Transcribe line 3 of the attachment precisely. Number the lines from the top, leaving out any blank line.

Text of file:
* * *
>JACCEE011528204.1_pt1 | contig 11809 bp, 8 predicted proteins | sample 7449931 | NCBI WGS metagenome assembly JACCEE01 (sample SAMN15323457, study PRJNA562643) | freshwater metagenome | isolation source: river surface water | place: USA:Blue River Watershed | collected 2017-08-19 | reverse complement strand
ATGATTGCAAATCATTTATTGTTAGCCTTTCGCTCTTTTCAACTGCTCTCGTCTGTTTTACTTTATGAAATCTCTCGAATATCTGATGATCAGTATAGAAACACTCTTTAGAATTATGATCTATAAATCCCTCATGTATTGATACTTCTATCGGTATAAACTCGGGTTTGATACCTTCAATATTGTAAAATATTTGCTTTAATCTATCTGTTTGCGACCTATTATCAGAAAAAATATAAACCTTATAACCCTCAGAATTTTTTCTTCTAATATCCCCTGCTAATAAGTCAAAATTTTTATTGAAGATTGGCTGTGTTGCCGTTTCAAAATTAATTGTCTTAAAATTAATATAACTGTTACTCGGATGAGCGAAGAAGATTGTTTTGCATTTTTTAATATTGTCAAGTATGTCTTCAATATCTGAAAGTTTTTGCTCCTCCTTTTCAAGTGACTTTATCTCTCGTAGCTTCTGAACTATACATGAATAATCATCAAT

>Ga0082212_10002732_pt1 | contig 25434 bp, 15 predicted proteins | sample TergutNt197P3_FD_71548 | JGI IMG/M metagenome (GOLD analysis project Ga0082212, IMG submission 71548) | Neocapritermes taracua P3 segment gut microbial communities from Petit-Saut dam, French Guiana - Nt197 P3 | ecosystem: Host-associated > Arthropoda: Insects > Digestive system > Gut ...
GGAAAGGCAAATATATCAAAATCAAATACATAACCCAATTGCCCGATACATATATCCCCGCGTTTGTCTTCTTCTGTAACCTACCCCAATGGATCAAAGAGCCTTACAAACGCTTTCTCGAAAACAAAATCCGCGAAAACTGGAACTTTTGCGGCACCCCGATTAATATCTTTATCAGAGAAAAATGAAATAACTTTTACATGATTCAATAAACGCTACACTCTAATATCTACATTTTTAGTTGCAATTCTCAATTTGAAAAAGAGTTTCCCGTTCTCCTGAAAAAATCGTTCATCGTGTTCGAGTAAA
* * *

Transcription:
>Ga0082212_10002732_pt1 | contig 25434 bp, 15 predicted proteins | sample TergutNt197P3_FD_71548 | JGI IMG/M metagenome (GOLD analysis project Ga0082212, IMG submission 71548) | Neocapritermes taracua P3 segment gut microbial communities from Petit-Saut dam, French Guiana - Nt197 P3 | ecosystem: Host-associated > Arthropoda: Insects > Digestive system > Gut ...